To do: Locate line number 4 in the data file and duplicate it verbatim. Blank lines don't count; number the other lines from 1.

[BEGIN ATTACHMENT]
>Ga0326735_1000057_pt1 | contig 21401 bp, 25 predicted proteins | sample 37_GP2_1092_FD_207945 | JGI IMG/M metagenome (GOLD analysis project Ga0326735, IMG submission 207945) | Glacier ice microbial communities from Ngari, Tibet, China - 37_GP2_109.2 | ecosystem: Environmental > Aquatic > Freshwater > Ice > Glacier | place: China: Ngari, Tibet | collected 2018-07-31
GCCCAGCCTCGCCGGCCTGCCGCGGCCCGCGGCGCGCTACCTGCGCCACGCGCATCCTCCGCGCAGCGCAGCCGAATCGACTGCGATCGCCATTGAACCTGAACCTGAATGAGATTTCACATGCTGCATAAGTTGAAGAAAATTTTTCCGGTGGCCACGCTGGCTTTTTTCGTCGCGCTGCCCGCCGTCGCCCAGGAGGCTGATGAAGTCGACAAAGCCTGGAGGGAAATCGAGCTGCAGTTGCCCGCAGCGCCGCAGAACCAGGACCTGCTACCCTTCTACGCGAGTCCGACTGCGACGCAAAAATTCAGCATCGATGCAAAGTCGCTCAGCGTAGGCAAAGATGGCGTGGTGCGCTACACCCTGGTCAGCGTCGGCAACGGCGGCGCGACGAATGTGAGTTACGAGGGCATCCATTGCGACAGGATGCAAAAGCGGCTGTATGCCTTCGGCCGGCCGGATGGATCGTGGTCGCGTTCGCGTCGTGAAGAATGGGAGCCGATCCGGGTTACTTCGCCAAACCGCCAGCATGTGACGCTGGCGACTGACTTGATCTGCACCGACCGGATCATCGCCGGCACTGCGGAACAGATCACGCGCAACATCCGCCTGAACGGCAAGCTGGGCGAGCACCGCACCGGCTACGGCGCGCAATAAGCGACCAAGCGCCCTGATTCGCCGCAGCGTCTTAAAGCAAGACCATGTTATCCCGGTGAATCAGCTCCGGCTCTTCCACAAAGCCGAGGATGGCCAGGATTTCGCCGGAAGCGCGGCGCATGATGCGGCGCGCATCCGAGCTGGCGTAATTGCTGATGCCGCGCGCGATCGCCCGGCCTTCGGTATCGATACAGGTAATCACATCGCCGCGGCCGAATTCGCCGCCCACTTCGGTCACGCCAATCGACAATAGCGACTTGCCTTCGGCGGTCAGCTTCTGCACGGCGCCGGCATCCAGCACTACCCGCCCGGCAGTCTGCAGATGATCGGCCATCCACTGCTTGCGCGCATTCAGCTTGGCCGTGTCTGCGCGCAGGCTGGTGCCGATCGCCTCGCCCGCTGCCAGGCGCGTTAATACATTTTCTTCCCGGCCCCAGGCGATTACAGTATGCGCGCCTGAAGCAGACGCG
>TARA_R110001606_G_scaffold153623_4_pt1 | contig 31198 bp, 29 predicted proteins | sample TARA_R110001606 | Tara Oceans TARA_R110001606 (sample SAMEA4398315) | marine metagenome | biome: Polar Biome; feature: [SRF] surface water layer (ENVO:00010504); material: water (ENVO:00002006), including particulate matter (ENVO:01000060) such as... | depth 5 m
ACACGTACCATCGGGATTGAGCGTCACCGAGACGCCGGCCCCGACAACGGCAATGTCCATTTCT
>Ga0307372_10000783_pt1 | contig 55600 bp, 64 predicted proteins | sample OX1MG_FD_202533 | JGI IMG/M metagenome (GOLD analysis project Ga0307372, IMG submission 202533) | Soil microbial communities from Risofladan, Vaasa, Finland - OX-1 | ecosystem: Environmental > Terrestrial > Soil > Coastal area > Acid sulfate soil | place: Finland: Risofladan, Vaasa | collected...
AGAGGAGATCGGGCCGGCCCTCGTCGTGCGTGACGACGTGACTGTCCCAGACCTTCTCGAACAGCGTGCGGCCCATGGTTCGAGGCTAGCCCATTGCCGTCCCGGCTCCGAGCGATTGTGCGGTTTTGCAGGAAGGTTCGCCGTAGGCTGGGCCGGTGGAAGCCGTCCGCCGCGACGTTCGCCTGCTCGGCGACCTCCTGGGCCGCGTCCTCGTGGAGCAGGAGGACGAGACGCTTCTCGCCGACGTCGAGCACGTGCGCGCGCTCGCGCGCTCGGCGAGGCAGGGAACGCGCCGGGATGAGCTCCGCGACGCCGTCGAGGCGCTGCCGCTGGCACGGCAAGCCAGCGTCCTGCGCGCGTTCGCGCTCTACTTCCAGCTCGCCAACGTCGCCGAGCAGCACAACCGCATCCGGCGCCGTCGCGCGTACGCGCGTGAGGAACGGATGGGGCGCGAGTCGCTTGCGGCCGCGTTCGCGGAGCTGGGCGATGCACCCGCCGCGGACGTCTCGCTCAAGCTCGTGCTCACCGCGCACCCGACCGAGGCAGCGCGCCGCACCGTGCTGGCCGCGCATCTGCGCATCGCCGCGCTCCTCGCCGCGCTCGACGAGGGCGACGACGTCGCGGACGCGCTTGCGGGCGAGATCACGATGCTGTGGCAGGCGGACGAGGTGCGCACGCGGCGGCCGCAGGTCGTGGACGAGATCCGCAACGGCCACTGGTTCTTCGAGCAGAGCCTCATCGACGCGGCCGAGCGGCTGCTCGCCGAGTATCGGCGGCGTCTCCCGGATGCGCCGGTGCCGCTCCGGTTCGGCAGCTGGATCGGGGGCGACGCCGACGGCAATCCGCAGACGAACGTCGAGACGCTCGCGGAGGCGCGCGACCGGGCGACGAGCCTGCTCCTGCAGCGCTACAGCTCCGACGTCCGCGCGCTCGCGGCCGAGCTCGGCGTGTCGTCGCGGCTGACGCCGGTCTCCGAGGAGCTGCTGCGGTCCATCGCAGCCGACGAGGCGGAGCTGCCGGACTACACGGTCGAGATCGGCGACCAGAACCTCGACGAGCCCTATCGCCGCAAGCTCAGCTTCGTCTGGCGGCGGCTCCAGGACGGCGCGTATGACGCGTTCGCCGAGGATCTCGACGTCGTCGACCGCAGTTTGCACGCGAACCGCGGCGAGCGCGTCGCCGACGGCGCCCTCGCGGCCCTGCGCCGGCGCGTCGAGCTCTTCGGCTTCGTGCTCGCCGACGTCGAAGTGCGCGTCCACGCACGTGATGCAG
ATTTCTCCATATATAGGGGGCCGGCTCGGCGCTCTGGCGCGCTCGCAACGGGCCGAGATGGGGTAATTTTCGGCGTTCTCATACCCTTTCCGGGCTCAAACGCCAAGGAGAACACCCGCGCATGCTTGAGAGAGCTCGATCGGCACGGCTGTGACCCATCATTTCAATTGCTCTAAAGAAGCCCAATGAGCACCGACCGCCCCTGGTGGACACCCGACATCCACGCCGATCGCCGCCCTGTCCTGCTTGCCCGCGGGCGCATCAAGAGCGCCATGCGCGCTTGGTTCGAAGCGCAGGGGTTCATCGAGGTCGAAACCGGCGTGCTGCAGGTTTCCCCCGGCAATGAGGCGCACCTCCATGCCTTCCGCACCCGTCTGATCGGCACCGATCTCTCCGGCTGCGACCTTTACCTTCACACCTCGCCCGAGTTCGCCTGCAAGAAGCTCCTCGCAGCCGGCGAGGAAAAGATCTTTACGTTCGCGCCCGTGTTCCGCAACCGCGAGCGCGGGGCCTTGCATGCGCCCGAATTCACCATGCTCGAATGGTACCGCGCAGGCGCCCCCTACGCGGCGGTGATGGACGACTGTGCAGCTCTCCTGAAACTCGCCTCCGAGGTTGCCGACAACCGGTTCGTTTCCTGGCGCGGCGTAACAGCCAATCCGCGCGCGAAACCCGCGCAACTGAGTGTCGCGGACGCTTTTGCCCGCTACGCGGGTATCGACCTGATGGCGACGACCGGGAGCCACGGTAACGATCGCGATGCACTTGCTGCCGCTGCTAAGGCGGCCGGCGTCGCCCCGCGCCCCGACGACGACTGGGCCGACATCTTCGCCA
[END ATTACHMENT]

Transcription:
ACACGTACCATCGGGATTGAGCGTCACCGAGACGCCGGCCCCGACAACGGCAATGTCCATTTCT